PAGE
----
Bank Stocks Tumble
According to Reuters, Shares in U.S.Banks tumbled on Wednesday with the S&P 500 Bank Index hitting its lowest level since early December after JPMorgan Chase (NYSE:JPM) and Bank of America Corp (NYSE:BAC) warned of revenue weakness in the current quarter.
Trading Revenue Decline
Chief Financial Officer, Marianne Lake, reported JPMorgan's Q1 trading revenue has fallen 15%. Similarly, Bank of America CEO, Brian Moynihan, reported that second quarter revenues are weaker than last year. Neither provided a prediction for June or Q2 July 2017.
Recent Share Declines
JPM and BAC are major banks dragging down the S&P 500 Stock Index 2.34%, each falling more than 2% year to year. This compares poorly to 2016 when JPM trading revenue was up 15% and BAC was up 5%.
After peaking in early March at 93.60 per share, JPM at the time of this writing on June 1 is trading at 82.83. This equals a 12% decline from that close with an oversold Slow Stochastic that was overbought in late April. A very similar chart pattern is noted below for BAC.
Bank Of America
BAC peaked in early March at 25.50. Currently, it is trading at 22.56, also a decline of 12%. Also note the oversold Slow Stochastic relative to late April's overbought technical.
Goldman Sachs (NYSE:GS) shares have fallen to their lowest level in six months according to FactSet. After notching their February first record high share price since the 2007- 09 recession, the stock has been drifting lower.
Executives of the two biggest U.S. banks, JPM and BAC signaled Wednesday that second-quarter trading is weakening, bringing to a halt a string of strong quarters that have previously boosted bank profits.
Effect and Cause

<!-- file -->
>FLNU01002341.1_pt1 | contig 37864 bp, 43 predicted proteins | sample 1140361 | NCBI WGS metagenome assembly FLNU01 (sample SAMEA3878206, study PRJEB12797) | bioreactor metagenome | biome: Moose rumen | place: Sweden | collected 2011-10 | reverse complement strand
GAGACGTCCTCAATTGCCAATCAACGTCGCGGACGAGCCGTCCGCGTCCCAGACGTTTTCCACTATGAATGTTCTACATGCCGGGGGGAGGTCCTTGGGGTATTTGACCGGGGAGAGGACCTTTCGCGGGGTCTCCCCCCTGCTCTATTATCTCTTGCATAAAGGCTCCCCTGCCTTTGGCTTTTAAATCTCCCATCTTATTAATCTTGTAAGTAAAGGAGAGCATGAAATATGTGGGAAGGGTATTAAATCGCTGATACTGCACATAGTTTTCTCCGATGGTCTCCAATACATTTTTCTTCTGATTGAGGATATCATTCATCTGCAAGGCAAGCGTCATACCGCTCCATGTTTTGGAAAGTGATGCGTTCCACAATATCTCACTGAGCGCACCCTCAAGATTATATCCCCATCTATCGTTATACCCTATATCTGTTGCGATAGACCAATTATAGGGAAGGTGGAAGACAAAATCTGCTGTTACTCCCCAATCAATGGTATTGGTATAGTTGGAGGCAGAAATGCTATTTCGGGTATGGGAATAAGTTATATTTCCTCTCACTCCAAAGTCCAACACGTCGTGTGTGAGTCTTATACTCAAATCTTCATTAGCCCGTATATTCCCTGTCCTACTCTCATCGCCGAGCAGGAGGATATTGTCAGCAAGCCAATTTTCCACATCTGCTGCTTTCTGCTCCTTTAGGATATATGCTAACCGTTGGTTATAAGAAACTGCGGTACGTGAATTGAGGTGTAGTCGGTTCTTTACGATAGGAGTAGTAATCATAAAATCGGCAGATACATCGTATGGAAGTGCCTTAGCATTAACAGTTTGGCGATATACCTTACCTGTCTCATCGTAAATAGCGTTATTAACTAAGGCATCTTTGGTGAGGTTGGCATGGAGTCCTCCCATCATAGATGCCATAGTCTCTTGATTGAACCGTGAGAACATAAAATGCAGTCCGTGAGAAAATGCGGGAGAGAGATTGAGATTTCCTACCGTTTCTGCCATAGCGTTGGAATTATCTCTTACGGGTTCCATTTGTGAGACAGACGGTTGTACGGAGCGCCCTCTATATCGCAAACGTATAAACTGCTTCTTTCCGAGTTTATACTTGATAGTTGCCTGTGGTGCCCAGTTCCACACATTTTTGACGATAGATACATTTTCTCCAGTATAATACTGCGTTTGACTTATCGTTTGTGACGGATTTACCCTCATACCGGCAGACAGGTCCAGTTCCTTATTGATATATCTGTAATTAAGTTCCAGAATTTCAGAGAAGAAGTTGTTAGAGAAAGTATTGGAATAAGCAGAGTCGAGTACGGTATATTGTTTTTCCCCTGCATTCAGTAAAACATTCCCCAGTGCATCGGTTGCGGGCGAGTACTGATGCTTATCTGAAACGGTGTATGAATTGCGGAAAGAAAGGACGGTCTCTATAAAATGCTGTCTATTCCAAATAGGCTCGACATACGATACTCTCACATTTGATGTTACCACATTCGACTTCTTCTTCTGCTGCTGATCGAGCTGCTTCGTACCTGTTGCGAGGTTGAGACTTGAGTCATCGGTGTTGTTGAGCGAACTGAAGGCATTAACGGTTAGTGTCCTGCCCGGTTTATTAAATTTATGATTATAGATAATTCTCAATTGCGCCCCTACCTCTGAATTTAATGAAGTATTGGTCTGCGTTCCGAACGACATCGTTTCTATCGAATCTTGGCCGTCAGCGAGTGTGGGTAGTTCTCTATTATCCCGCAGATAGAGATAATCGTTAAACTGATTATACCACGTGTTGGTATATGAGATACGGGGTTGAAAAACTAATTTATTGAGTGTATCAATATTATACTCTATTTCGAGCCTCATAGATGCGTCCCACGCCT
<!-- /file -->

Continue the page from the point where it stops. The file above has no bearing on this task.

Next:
What can the investor or trader glean from financial weakness in the largest U.S. banks and other financial institutions? There is an effect, but can we game our way back to the cause and from that deduce a best strategy to deal with it.
- Woeful revenue figures, now a fact in the financial sector, are a warning that there is not a lot to trade at this time as many attractive stocks are overbought and priced at very high valuations.
- Uncharacteristic low volatility with the CBOE Volatility Index trading at -5.00%, well below its average of 20 only adds to those woes. Historically low market volatility in the second quarter signals less activity which can further depress banking revenues.
- Ten year Treasury rates used to price car loans, mortgages and other debt instruments slipped to a five weak low of 2.20% on Wednesday. This presents headwinds to increasing bank revenues despite the Fed's proposed tightening agenda.
- Yield levels are plumbing 2017 lows with a flattening yield curve.
- April marked the largest year-on-year decline in home sales further stressing bank revenues.
A close look shows that after a big rally following the Trump election, presently, bank stocks are the second worst performers among the eleven sectors of the S&P 500 stock index. This comes in the midst of the Federal Reserve supposedly trying to lift interest rates above their present bank killing lows.
Keep your eyes on the causal factors which are subject to positive changes that would improve investment prospects in this sector.
Clearly, investors may decide to take pause about near future prospects for banking and financial sectors and consider the complex individual decisions about lightening up or holding.
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Disclosure: I/we have no positions in any stocks mentioned, and no plans to initiate any positions within the next 72 hours. I wrote this article myself, and it expresses my own opinions. I am not receiving compensation for it (other than from Seeking Alpha). I have no business relationship with any company whose stock is mentioned in this article.
Additional disclosure: The information and data that comprise this article came from external sources that I consider reliable, but they were not independently verified for accuracy. Points of view are my considered opinions, not investment advice. I bear no responsibility for investment decisions you choose to make.